Cooking outside the United States looks a bit different. One expat wrote about how she hates your big American kitchen. Another compared expat kitchens with the ultra-modern, totally decked-out, restaurant-caliber American kitchen. Look around at your kitchen and I’ll tell you about mine and make a confession.
My Djiboutian kitchen is roughly 5X7 feet. This means I can reach any spice or knife or bowl with a simple twist or, at most, two medium-sized steps. There is a spice shelf because my husband loves me and built one. There are no cupboards because he doesn’t love me that much. Okay, the real reason there are no cupboards is because there just aren’t.
I have a one-sided sink with no drain stopper. My house helper or I wash dishes in a big red Tupperware bowl and rinse them in the sink. They dry either on the counter or on the carpet in the living room under the ceiling fan. I have one faucet with one handle and it always runs at one temperature. Cold in the winter, hot in the summer. And always slightly salty.
Open counter space is about two and a half feet long. Just long enough to bake cookies with one kid on the counter. Just long enough to roll out cinnamon buns. Just short enough to make sure the only appliances we have are appliances we use. Hot water pot, toaster, bread machine, blender (from my grandpa’s kitchen), and a voltage regulator. A little too short to hold all our dirty dishes if I get lazy on the days our house helper doesn’t come.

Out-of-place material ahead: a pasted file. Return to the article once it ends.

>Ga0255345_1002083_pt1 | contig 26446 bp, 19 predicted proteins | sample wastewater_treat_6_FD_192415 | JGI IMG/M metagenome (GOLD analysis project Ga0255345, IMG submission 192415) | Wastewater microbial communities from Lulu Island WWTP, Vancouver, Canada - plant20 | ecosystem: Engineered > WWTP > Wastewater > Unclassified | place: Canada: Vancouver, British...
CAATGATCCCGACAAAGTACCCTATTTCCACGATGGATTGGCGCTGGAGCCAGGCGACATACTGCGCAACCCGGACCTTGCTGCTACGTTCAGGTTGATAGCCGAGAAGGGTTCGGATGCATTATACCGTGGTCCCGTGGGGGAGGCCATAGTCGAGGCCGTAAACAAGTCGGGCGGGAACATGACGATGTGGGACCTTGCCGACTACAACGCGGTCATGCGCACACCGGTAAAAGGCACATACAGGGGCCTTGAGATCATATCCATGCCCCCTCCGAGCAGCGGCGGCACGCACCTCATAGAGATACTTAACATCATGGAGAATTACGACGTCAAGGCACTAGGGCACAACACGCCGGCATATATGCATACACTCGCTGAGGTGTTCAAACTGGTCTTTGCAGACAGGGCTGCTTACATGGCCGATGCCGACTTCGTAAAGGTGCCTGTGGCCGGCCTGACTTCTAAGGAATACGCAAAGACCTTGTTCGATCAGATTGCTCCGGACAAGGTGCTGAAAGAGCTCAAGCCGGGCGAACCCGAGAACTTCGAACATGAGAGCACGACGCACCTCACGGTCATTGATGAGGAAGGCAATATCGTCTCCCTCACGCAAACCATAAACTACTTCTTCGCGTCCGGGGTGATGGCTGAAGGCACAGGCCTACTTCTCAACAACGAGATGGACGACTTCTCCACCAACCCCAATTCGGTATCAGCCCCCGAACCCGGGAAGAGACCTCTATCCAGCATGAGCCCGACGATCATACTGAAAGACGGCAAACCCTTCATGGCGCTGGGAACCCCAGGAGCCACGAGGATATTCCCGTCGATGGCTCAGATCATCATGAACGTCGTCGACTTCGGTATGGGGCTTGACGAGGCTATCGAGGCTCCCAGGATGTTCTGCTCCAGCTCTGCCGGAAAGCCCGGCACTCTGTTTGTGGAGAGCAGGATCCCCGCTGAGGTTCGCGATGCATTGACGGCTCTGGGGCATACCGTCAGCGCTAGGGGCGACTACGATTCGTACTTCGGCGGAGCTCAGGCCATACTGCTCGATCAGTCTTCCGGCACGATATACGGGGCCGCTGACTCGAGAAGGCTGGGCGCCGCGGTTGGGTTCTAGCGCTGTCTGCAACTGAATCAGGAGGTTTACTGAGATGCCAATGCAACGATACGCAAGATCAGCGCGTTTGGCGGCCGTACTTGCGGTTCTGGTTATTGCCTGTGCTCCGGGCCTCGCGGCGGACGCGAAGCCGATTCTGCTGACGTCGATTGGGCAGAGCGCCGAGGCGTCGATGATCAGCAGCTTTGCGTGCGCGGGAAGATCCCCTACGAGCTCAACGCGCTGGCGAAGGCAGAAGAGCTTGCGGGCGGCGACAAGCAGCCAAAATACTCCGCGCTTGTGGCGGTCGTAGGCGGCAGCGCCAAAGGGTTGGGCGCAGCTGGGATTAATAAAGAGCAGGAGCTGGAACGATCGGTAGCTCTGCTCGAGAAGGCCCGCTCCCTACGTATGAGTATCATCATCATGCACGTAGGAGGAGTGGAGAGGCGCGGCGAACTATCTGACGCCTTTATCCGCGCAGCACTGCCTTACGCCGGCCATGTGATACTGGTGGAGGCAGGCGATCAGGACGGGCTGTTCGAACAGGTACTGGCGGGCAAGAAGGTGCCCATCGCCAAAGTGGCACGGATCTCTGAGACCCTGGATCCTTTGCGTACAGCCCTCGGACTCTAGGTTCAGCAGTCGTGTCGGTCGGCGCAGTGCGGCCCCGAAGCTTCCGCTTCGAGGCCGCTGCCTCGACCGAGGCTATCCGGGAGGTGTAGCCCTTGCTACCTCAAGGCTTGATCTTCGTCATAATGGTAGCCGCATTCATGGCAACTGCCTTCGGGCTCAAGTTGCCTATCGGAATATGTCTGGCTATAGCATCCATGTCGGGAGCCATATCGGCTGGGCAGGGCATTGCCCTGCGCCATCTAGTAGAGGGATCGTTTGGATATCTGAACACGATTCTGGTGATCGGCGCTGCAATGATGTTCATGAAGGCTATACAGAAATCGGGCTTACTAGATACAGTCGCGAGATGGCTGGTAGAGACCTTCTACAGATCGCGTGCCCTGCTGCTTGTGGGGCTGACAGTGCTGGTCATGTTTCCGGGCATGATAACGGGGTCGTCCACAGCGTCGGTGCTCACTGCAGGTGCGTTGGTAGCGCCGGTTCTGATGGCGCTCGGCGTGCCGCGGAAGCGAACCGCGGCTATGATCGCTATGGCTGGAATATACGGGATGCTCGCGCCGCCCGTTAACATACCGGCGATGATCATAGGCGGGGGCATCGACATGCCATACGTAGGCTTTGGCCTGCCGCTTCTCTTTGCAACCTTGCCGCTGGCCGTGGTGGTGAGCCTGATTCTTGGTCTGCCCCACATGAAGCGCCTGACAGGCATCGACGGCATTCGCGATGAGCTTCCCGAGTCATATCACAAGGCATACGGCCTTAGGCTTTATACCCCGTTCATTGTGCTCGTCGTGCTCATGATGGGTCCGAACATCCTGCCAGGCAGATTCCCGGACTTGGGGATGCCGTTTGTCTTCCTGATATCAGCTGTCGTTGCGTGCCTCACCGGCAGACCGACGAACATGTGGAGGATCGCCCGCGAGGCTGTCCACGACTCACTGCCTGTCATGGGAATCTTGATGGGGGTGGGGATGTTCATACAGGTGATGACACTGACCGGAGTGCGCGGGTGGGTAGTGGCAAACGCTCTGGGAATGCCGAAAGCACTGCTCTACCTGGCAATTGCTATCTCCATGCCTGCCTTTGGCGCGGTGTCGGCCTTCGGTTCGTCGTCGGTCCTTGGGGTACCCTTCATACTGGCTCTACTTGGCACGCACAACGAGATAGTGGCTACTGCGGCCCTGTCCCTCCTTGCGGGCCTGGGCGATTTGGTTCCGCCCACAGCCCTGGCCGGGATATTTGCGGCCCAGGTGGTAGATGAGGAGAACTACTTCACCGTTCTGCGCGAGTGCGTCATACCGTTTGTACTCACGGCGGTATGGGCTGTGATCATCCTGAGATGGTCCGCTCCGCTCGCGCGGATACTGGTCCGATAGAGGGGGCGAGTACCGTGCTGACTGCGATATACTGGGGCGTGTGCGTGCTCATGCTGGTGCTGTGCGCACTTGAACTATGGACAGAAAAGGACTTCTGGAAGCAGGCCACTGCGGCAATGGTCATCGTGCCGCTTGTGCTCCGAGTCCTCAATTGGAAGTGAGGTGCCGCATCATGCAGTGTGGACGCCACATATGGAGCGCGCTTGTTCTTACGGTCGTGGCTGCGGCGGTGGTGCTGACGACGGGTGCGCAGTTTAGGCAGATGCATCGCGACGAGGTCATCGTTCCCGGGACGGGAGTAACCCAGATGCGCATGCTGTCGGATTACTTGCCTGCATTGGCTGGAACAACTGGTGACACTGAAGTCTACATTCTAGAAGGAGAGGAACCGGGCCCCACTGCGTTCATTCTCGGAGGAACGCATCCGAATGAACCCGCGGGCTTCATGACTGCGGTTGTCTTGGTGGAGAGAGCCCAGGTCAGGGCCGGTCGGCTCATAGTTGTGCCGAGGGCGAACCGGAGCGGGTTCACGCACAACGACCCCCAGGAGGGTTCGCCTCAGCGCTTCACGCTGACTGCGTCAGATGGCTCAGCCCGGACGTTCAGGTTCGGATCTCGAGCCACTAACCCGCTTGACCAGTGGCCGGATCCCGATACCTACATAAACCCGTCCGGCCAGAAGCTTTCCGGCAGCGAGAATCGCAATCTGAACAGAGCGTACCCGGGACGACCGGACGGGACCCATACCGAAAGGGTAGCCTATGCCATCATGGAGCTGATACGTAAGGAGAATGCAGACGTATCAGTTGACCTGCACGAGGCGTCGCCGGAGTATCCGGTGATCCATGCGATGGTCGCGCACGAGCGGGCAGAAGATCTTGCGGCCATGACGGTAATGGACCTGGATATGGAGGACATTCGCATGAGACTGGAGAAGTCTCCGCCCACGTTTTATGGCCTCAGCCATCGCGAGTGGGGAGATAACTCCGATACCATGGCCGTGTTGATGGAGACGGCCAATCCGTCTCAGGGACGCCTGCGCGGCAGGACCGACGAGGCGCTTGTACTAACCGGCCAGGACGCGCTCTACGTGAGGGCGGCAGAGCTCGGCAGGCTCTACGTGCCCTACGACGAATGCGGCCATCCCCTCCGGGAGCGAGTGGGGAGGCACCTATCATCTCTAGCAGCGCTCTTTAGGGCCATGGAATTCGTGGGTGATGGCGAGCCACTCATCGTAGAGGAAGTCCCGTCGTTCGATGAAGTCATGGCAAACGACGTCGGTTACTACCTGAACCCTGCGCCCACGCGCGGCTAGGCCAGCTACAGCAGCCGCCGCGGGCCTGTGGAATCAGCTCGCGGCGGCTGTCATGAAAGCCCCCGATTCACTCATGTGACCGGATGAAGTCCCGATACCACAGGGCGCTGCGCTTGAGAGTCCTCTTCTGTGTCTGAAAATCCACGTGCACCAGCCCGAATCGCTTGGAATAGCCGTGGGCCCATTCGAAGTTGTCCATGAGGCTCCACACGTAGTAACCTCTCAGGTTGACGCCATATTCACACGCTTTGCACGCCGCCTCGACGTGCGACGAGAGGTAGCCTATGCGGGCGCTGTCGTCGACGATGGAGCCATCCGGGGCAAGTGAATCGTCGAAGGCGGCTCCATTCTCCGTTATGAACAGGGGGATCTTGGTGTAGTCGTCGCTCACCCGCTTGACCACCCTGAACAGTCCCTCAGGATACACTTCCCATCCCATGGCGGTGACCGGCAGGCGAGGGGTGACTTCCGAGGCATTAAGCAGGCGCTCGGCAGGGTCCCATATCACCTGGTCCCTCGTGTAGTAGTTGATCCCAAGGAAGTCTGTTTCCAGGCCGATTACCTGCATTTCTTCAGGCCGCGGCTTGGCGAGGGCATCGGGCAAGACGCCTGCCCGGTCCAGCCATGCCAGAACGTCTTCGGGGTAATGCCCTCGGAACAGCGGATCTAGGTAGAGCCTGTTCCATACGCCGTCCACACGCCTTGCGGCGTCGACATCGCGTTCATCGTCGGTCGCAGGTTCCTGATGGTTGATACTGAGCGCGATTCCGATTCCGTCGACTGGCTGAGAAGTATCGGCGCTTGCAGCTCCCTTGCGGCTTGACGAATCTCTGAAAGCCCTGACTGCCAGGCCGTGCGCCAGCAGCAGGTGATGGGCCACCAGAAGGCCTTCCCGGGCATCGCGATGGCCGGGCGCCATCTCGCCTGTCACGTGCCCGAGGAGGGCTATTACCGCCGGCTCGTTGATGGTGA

For six years I used a narrow, European-style stove and oven that had a single functioning burner. Six. Years. One. Burner.
Now I have a lovely stove with four burners and an oven wide enough for two cookie sheets at the same time. Some people might think granite countertops or heated floor tiles or cathedral-style ceilings or subzero freezers are luxury. I’m telling you, four burners and two cookie sheets is luxury.
The fridge is propped up on scraps of cardboard to keep it level and has been this way since the day we bought it brand new. Either the floor is crooked or Italy ships it’s wonky fridges to countries like Djibouti to resell. Neither would surprise me.
Dishes are kept in the living room because there are no cupboards. Other than a few specialty items like Ranch dressing and peanut butter (which are in a closet), food is mostly kept in the fridge or on one of two shelves or at the grocery store or neighborhood dukaan until I need it.
I have a blue or gray or rusty gas bomb next to the stove and there are electrical cords looping around the walls, over the door, snaking their way to the voltage regulator.
My Djiboutian kitchen is massive compared to a lot of Djiboutian kitchens. And my Djiboutian kitchen has provided heaps of entertainment and delicious food and memories. But sometimes I’m still jealous of those American kitchens where kids perch on countertops and there are sunny nooks and you can drink your coffee while actually sitting down on a chair.
My Djiboutian kitchen is not beautiful or spacious or trendy. It is functional and it functions well. When we moved to Africa, I thought spaghetti sauce came from a jar of Ragu and pizza had to either be delivered or frozen. I have used half a dozen African kitchens, small and cramped and not always well-stocked but I have learned to slice a tomato in my hand and to knead bread while squatting on the floor and that it isn’t the size of the kitchen that matters but the taste of the food and the love of the family and the sharing of meals with guests from all over the world.
What’s your kitchen like?